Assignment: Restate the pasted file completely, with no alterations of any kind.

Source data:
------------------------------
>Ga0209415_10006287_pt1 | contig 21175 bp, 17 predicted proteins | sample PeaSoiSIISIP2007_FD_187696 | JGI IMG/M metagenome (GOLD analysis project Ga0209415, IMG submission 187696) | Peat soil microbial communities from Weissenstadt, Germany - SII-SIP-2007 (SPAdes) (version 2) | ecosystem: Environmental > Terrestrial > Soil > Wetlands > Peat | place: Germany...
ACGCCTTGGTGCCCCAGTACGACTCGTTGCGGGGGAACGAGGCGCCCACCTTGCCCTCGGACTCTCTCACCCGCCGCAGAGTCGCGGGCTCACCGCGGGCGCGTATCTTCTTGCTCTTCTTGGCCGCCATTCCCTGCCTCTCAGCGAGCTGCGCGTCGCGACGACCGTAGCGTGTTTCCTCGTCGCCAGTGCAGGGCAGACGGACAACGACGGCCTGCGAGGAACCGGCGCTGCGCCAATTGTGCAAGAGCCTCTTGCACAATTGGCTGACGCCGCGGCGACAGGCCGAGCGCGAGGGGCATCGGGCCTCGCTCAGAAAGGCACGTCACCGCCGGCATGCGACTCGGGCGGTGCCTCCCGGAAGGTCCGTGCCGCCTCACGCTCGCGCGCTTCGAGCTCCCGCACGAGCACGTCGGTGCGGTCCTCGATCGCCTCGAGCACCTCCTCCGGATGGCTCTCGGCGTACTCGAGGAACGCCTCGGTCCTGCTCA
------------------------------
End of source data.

>Ga0209415_10006287_pt1 | contig 21175 bp, 17 predicted proteins | sample PeaSoiSIISIP2007_FD_187696 | JGI IMG/M metagenome (GOLD analysis project Ga0209415, IMG submission 187696) | Peat soil microbial communities from Weissenstadt, Germany - SII-SIP-2007 (SPAdes) (version 2) | ecosystem: Environmental > Terrestrial > Soil > Wetlands > Peat | place: Germany...
ACGCCTTGGTGCCCCAGTACGACTCGTTGCGGGGGAACGAGGCGCCCACCTTGCCCTCGGACTCTCTCACCCGCCGCAGAGTCGCGGGCTCACCGCGGGCGCGTATCTTCTTGCTCTTCTTGGCCGCCATTCCCTGCCTCTCAGCGAGCTGCGCGTCGCGACGACCGTAGCGTGTTTCCTCGTCGCCAGTGCAGGGCAGACGGACAACGACGGCCTGCGAGGAACCGGCGCTGCGCCAATTGTGCAAGAGCCTCTTGCACAATTGGCTGACGCCGCGGCGACAGGCCGAGCGCGAGGGGCATCGGGCCTCGCTCAGAAAGGCACGTCACCGCCGGCATGCGACTCGGGCGGTGCCTCCCGGAAGGTCCGTGCCGCCTCACGCTCGCGCGCTTCGAGCTCCCGCACGAGCACGTCGGTGCGGTCCTCGATCGCCTCGAGCACCTCCTCCGGATGGCTCTCGGCGTACTCGAGGAACGCCTCGGTCCTGCTCA